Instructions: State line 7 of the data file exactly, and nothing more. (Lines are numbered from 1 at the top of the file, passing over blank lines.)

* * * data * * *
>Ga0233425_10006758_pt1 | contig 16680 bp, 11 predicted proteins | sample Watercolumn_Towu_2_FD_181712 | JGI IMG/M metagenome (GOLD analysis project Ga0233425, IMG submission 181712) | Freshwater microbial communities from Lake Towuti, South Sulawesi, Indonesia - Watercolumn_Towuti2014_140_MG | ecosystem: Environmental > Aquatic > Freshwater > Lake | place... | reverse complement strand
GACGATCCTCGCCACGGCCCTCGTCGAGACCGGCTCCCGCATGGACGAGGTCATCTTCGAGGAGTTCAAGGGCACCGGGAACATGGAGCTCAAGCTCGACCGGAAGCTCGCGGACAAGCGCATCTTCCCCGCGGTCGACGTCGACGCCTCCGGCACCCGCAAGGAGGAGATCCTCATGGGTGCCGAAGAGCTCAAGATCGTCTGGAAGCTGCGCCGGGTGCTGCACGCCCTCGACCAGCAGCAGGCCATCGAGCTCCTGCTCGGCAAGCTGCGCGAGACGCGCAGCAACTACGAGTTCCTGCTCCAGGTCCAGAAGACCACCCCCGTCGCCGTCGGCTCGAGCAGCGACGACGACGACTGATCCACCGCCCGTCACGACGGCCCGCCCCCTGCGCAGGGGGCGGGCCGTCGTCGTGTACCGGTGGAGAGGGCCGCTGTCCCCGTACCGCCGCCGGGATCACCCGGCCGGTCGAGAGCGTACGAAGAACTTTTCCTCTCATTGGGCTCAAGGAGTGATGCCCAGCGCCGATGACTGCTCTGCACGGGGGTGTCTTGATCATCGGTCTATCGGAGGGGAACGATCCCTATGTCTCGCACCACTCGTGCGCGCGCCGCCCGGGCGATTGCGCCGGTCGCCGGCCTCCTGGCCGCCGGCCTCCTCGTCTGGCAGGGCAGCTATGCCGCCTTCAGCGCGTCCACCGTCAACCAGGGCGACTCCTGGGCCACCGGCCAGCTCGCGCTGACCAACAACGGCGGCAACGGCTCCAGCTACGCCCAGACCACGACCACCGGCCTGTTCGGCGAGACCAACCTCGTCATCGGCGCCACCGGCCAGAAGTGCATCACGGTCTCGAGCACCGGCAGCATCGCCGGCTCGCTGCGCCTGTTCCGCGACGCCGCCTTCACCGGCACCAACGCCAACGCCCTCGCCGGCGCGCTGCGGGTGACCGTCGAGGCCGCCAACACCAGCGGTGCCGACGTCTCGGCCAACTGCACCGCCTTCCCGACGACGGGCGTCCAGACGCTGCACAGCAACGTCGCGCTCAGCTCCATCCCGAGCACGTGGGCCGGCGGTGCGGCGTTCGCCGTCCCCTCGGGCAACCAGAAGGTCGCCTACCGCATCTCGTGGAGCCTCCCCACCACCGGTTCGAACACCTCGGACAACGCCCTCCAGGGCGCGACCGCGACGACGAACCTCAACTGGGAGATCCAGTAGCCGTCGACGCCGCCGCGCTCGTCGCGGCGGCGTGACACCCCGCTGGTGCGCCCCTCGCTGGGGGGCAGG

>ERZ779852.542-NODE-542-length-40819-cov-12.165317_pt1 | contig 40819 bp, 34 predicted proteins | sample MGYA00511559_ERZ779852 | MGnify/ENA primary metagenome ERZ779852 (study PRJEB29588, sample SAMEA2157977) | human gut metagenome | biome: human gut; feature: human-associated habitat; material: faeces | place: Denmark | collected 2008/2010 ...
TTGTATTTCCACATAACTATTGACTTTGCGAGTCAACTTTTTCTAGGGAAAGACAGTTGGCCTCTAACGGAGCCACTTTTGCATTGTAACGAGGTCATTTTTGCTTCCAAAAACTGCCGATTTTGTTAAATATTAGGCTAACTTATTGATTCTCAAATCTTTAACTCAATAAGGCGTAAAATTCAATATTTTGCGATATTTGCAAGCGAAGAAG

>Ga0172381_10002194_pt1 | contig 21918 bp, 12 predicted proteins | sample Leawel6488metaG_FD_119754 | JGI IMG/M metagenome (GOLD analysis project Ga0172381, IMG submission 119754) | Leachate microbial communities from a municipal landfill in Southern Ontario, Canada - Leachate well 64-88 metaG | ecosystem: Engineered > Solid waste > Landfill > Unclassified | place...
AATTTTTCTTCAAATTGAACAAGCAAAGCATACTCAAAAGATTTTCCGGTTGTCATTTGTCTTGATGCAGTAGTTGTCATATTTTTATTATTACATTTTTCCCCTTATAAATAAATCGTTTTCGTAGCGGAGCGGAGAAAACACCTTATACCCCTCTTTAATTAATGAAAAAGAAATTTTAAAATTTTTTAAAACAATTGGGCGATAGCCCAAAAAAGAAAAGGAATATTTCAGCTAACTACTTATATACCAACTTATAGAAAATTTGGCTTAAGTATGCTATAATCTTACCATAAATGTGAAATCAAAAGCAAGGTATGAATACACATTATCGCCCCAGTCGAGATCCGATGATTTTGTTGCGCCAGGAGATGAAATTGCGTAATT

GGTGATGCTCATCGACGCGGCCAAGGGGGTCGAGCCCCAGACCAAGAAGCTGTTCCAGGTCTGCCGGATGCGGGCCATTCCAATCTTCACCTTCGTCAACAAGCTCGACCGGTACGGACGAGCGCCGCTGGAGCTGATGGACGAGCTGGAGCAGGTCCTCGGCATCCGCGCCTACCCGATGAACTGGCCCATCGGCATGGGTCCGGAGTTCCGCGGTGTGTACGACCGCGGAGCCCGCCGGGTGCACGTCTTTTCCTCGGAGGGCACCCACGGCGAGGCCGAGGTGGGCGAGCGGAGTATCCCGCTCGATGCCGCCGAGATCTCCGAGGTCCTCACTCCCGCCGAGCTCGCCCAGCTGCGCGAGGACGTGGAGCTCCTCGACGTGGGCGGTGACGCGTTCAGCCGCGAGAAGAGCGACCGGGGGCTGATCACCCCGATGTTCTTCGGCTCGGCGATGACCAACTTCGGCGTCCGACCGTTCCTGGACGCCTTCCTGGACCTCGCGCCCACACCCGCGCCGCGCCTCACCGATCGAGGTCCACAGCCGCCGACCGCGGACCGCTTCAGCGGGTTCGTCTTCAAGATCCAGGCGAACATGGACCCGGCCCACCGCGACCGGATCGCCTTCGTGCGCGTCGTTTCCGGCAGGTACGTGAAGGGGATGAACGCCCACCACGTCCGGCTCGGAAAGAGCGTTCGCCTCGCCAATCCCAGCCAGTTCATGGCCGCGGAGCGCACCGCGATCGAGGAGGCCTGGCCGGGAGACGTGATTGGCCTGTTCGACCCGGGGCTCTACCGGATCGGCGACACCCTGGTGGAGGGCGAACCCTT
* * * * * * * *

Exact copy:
GGTGATGCTCATCGACGCGGCCAAGGGGGTCGAGCCCCAGACCAAGAAGCTGTTCCAGGTCTGCCGGATGCGGGCCATTCCAATCTTCACCTTCGTCAACAAGCTCGACCGGTACGGACGAGCGCCGCTGGAGCTGATGGACGAGCTGGAGCAGGTCCTCGGCATCCGCGCCTACCCGATGAACTGGCCCATCGGCATGGGTCCGGAGTTCCGCGGTGTGTACGACCGCGGAGCCCGCCGGGTGCACGTCTTTTCCTCGGAGGGCACCCACGGCGAGGCCGAGGTGGGCGAGCGGAGTATCCCGCTCGATGCCGCCGAGATCTCCGAGGTCCTCACTCCCGCCGAGCTCGCCCAGCTGCGCGAGGACGTGGAGCTCCTCGACGTGGGCGGTGACGCGTTCAGCCGCGAGAAGAGCGACCGGGGGCTGATCACCCCGATGTTCTTCGGCTCGGCGATGACCAACTTCGGCGTCCGACCGTTCCTGGACGCCTTCCTGGACCTCGCGCCCACACCCGCGCCGCGCCTCACCGATCGAGGTCCACAGCCGCCGACCGCGGACCGCTTCAGCGGGTTCGTCTTCAAGATCCAGGCGAACATGGACCCGGCCCACCGCGACCGGATCGCCTTCGTGCGCGTCGTTTCCGGCAGGTACGTGAAGGGGATGAACGCCCACCACGTCCGGCTCGGAAAGAGCGTTCGCCTCGCCAATCCCAGCCAGTTCATGGCCGCGGAGCGCACCGCGATCGAGGAGGCCTGGCCGGGAGACGTGATTGGCCTGTTCGACCCGGGGCTCTACCGGATCGGCGACACCCTGGTGGAGGGCGAACCCTT